And he understands GamerGate, correctly, as a revolt against this aggressive Religion.

His words are good, so I am going to share them, because that’s what I do.

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troyleavitt

My explanation is that GamerGate was a consumer revolt against the Religion of Identity Politics.  I think the word ‘religion’ is the right word here, because there’s kind of a central dogma in identity politics, and that is that you are defined not by your behavior, not by your character, but by your demographic identifiers. For example, you start with your sex, whether you’re male or you’re female; then you move on to your race, whether you’re white, or black, or asian, or indian or whatever that might be; and then your sexual orientation, gay, straight, bi, and so forth—and this is supposed to be your political group. It’s how you’re supposed to be IDENTIFIED. And the Religion of Identity Politics goes on to say that the more rare your particular instances of demographics are, the more oppressed you are, and hence, the more righteousness within the religion you can assume. Conversely, the more commonplace are your demographics, the more oppressive you are, and hence the more evil secretly resides in your very existence.

To me, this is very much like original sin. If you just happen to be born into a majority position, within the Religion of Identity Politics, you are automatically sinful. Your behavior doesn’t really matter. That’s what they mean by ‘privilege’—it’s your position, you’re just born into it. Note that this is the exact opposite of Martin Luther King, Jr.’s plea that people should be judged not by the color of their skin but by the content of their character. Now also within the religion, the only way you can really be redeemed is to accept your inherent sinful nature as on oppressor—to whatever degree that is—and you confess your demographic markers. You say, “I’m sorry I’m white, I’m sorry I’m male, I’m sorry I’m straight!” and then you promise, you promise to do better, to have a change of heart, to strive to overcome your inherently sinful ways. And you do that be denigrating yourself, by putting yourself down, and elevating others who might be in a more oppressed state. It doesn’t matter if you’re a good person. Within the Religion of Identity Politics, it’s purely your demographic.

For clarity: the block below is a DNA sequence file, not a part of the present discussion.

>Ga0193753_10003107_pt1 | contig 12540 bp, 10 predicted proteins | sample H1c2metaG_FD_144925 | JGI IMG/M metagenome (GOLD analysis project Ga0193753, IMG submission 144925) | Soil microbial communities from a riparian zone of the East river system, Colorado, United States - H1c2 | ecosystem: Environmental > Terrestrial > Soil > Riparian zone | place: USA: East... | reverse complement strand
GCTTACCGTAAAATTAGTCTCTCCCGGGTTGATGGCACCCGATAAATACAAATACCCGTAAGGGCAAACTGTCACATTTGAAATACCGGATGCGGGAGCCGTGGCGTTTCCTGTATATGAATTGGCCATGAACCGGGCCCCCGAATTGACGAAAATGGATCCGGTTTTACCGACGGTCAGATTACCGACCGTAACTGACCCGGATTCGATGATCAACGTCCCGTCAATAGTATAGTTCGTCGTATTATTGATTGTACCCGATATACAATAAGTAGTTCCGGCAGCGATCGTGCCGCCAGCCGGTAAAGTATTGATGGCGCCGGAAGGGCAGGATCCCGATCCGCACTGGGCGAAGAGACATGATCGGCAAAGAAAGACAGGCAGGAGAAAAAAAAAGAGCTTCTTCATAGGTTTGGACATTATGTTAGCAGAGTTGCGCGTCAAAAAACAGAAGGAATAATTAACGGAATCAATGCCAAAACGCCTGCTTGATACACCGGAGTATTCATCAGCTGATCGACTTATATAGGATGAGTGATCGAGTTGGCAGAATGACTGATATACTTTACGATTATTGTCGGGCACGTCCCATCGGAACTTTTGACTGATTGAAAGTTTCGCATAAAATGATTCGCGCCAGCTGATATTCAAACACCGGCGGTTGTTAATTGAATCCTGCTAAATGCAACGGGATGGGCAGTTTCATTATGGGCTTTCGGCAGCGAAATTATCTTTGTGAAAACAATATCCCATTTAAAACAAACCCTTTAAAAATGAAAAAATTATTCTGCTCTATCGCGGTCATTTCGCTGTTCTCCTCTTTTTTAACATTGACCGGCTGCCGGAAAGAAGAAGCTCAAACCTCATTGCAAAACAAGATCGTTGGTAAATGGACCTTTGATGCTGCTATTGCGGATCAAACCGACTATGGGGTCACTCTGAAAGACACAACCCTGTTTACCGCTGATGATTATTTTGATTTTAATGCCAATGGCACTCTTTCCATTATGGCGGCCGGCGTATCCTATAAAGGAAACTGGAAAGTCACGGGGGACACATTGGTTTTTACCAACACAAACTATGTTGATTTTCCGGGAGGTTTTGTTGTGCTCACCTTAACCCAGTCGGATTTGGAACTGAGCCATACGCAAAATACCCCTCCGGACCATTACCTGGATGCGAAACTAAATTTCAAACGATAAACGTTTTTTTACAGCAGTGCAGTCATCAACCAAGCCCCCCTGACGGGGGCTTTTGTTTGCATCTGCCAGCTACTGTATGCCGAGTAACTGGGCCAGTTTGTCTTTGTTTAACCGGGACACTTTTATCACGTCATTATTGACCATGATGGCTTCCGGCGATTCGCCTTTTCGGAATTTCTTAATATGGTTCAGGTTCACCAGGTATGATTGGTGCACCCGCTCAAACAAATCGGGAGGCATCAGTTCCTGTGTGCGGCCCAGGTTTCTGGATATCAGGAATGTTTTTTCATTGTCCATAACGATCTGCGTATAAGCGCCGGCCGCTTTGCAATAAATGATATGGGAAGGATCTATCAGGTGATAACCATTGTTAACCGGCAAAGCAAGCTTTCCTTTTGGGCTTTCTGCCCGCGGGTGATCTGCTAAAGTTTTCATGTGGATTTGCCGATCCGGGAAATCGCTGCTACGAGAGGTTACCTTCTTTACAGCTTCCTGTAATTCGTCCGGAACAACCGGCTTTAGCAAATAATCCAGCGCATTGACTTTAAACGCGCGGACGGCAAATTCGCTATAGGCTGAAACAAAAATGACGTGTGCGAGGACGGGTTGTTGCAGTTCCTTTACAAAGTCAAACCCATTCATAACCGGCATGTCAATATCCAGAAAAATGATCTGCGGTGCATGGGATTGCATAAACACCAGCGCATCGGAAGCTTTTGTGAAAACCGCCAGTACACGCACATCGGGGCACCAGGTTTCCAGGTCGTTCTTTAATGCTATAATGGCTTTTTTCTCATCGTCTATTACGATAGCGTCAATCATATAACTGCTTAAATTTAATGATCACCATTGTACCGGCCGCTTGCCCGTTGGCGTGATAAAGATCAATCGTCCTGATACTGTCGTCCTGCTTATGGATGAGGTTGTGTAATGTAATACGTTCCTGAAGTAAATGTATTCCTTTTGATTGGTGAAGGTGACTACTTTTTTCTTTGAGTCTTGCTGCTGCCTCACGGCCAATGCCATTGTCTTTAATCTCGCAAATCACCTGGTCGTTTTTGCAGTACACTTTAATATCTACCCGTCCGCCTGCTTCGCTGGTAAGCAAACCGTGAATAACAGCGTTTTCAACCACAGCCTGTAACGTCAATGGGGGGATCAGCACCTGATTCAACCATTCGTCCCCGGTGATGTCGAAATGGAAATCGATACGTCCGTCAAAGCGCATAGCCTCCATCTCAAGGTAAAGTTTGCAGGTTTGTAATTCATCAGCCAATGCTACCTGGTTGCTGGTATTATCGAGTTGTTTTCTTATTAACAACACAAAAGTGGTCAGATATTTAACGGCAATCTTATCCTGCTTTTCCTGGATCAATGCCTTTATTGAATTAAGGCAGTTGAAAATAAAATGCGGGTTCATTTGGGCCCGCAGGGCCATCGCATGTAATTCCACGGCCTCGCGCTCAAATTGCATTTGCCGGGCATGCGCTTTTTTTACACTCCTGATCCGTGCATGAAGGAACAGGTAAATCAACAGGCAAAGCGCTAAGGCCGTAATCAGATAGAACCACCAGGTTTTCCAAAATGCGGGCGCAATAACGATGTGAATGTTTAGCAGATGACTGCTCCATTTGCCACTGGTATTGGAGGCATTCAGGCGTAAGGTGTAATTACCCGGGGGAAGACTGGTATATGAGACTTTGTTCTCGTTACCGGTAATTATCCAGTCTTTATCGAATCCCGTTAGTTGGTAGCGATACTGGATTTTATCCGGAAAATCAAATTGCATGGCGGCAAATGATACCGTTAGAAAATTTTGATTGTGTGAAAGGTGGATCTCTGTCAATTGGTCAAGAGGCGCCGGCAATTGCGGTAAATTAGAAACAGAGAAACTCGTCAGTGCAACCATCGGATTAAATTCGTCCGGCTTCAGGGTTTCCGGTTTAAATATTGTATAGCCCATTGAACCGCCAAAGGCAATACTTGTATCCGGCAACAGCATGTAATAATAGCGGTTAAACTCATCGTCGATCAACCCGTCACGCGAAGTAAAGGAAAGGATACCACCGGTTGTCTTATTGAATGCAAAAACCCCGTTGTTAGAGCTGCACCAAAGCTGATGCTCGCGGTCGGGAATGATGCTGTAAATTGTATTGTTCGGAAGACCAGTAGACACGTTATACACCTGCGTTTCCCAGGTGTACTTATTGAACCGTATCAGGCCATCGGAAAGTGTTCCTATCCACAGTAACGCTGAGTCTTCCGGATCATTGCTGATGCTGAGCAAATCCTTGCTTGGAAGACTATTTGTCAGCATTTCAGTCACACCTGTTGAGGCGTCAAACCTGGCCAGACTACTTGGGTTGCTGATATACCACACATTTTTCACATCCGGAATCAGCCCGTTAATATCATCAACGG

Go back and look at those articles [about gamers] that all dropped on the same day of August 28, and you can see pretty clearly that they’re evangelizing this religion of identity politics. And they’re saying “This is the solution to this scandal we see over here.” The authors, the press people, were kind of like priests and priestesses of Identity.

No! I reject your religion. I reject what you’re saying about me! And I’m going to push back. I’m going to fight back against anybody who says I have to suddenly buy into your religion to be a good person.” To me, that’s what GamerGate was all about and what it continues to be all about.

It’s a rejection of the Religion of Identity Politics.